Many potential world changers grow old and become boring. Often before they even took the chance to put their ideas into action. Why is that? How come that most of us loose our passion and get off purpose when we grow older? And is there a chance that we can prevent this?
The bad news: Chances are high that once you graduate college, you’re going to become average. You’re going to get a high paid job, marry and start a family and somewhere along the way you will “grow up and stop fooling around”. AKA you’ll give up on your dreams.
The good news: There are ways to keep the passion and spark inside you alive and kickin’. I have found two strategies that have a good potential to prevent you from becoming old and average/boring/like your parents.
The fear of growing into an old average person
It is obvious that there’s a difference in the way young adults and grown ups approach the world. Young people tend to be more optimistic, questioning the status quo while they are willing to take risks. They dream big. They want to change things.
However, grown ups are often quite the opposite: Overly realistic, serious and keen to do things the way everybody around them does. They’re not willing to take huge risks and they think dreaming is for morons.
If you ask me, I think the assets of young adults are far more exciting than the assets of grown ups.
Well, here comes the tricky part: When the grown ups were young, they were just like us.
They thought their parents were nuts. They wanted to do things differently. They wanted to change the world too.
If you listen to them now, a lot of them will tell you things like: “Oh I wanted to change the world too when I was younger. I even did xyz. Yeah, and then I grew up you know.”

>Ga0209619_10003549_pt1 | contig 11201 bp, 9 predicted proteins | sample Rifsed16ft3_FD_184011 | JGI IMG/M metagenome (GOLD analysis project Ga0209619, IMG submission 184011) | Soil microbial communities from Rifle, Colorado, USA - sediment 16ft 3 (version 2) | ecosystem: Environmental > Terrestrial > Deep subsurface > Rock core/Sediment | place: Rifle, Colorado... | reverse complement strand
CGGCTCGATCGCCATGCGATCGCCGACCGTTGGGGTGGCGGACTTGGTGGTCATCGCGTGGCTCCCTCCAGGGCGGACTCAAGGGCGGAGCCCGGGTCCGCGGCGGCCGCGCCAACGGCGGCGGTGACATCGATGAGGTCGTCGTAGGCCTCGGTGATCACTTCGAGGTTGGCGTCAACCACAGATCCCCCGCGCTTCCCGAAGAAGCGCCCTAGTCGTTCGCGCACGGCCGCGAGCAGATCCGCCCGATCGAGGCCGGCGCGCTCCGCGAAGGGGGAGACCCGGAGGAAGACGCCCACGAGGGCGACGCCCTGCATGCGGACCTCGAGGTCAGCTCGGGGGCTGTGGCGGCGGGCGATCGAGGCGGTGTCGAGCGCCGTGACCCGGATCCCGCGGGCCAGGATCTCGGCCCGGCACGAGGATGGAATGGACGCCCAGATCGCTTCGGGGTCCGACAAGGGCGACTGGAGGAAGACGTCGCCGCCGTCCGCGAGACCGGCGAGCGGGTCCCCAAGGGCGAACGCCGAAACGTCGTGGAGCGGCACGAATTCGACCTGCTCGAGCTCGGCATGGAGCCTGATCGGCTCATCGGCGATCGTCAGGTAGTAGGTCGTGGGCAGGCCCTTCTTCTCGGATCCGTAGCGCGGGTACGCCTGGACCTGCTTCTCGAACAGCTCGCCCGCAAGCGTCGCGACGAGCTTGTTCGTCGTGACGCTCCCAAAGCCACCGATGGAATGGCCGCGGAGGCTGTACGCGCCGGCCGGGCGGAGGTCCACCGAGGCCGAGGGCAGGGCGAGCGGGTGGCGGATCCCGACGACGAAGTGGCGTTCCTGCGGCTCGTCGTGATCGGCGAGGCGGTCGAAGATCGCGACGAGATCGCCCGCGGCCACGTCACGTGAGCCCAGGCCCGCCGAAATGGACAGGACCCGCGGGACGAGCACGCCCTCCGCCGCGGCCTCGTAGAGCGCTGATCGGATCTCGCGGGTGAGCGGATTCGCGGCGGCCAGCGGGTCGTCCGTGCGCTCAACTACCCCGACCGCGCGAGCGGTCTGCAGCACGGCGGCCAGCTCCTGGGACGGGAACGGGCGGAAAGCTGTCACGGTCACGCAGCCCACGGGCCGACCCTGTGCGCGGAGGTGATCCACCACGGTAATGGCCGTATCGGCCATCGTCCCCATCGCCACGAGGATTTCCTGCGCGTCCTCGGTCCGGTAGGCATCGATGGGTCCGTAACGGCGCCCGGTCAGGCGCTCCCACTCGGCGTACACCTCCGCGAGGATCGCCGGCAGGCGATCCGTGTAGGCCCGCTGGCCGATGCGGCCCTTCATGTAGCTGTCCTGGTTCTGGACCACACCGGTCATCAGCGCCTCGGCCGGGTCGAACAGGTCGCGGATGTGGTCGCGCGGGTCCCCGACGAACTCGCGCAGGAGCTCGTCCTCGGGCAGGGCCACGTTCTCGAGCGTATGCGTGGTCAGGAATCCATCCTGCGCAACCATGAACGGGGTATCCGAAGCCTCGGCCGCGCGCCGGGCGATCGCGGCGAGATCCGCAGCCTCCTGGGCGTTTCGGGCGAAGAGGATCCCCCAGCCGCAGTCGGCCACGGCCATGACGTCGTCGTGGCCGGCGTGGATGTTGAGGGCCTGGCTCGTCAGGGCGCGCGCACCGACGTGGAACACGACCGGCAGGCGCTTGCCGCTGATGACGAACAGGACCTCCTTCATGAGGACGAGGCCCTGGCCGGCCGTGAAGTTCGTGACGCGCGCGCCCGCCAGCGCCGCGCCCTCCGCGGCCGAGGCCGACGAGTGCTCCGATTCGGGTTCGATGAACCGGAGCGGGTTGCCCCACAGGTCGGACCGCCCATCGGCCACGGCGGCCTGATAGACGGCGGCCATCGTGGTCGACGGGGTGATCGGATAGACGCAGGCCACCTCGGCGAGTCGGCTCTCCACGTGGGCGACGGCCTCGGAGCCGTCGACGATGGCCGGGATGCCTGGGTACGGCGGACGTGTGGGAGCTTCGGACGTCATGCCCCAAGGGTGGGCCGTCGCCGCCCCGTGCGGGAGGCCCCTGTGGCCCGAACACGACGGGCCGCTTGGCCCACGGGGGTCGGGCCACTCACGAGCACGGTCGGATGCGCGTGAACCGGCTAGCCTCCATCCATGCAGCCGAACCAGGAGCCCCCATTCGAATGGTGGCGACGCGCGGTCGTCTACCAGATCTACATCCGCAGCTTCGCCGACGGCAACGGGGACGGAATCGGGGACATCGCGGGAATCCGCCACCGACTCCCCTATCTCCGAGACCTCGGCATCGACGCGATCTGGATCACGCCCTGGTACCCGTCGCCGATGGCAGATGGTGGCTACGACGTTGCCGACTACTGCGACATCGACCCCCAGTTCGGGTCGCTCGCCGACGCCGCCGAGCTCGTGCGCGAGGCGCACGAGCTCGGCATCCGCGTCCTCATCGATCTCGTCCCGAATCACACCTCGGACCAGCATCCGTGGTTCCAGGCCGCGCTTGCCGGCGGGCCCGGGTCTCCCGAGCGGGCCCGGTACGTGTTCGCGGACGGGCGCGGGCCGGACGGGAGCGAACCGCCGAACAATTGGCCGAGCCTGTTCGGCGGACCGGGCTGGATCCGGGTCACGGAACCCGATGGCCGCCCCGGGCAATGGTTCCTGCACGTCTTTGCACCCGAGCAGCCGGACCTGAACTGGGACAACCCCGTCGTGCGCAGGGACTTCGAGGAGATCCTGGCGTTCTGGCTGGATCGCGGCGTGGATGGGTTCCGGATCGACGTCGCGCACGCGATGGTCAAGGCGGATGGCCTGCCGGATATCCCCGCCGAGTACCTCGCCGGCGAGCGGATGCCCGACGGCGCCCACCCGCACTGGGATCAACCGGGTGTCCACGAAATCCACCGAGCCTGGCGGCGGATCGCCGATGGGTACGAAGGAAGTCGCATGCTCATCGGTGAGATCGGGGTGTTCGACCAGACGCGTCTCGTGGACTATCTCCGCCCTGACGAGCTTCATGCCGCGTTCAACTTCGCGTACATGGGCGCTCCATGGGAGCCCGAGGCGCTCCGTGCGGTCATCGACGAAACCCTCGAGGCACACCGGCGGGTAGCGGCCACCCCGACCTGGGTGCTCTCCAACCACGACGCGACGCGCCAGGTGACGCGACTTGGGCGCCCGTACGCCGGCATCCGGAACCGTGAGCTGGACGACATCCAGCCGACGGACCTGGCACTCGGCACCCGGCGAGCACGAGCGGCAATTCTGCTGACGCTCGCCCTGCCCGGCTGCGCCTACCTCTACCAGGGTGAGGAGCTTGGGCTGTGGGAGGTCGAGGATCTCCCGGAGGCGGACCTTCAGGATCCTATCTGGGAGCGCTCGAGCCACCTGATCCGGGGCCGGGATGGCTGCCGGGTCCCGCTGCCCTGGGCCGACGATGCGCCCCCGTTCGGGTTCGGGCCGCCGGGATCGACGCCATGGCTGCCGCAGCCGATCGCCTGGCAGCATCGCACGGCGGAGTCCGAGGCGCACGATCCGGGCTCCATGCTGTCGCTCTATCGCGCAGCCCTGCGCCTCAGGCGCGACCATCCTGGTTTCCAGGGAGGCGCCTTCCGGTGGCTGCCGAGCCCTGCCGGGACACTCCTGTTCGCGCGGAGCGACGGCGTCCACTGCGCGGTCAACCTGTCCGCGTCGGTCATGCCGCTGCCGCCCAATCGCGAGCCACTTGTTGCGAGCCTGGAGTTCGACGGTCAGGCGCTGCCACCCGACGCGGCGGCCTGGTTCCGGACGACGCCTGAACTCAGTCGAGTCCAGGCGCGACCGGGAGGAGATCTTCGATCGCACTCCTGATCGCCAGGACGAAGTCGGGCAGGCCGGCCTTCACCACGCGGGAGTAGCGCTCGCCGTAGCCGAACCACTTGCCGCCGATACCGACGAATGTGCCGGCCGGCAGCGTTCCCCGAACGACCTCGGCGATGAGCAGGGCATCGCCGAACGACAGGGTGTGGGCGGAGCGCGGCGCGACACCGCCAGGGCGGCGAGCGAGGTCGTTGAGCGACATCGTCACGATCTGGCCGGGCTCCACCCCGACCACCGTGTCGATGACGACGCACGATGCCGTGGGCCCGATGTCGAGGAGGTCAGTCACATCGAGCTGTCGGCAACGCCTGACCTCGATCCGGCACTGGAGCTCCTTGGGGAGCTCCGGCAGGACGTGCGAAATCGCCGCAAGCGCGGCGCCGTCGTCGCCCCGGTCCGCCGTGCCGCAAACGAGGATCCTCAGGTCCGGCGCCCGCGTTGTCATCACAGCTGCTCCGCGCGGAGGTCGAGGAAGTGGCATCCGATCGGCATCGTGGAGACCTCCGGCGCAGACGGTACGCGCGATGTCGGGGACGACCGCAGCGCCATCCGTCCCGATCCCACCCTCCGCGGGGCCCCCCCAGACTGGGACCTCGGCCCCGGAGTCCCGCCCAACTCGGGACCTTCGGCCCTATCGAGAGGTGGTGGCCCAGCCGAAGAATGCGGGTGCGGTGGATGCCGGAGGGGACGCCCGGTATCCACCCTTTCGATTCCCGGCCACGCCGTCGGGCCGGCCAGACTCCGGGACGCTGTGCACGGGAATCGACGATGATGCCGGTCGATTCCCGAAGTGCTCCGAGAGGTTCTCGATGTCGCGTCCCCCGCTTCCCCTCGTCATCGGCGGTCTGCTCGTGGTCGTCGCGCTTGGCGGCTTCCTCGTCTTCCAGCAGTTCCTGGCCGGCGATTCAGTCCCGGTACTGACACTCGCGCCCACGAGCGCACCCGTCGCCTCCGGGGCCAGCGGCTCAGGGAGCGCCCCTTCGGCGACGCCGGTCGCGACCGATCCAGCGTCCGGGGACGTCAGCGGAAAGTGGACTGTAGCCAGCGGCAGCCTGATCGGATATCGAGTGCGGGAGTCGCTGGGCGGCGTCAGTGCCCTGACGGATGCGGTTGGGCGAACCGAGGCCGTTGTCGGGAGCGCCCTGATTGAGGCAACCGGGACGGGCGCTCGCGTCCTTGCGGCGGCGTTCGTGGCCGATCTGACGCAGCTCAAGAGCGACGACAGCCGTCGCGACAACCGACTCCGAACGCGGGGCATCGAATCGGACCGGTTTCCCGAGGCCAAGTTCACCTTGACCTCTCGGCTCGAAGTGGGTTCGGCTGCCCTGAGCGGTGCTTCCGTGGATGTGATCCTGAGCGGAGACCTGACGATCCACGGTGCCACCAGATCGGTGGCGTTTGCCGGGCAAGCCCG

The crazy thing is, those xyz stories are often quite impressive! Maybe the toured America with their band or wrote a book or went to Africa for a year. But somehow they ended up where they are now, trapped in a life that bores them to death (literally).
Now how on earth could such passionate young adults turn into stressed and disappointed fiftysomethings without dreams and without purpose?
When those passionate peeps turned into such sad adults, how can you prevent yourself from doing the same? Sometimes it even seems like this a natural evolution, like it has to be this way, because everyone seems to have gone through it. I don’t have any grown up in my immediate surroundings that is still working towards a big dream or making plans to change the world.
And yet I know so many of them have been world changers. They had all the potential to do great things in their life.
And then, suddenly it’s like society caught up with them. It’s like somebody told them “Your efforts to live a passionate life were really sweet. But now it’s time to grow up and get serious. You’ve had your share of fun, no be nice and act like everybody else, will you?” And they went and did just that.
To be honest this scares the crap out of me.
I have a feeling that most people start to transition into boredom when they graduate college and get “a real job”. That’s why I’m doing everything I can to find and do work I love now so that I won’t have to go into panic mode and pick something at random after college.
I think college is the best time for big life experiments. People don’t expect anything from you. Heck, when they do they often expect you to do crazy things because that’s what they did too. Your title is “college student” and that is something that people can understand, that they can put you into a box and leave it at that. No one expects a college student to have it all figured out. But beware the day you graduate, because then you’re expected to know exactly what you want to do with your life and how you’re going to do it.
So if you’re in college right now I encourage you to make the best out of this time. What they say is true, you’ll never be free to try so many different things again without it having any consequences. This doesn’t mean that you’re all screwed up if you graduate and don’t have it all figured out, but rather that it will never be so easy again to explore and experiment.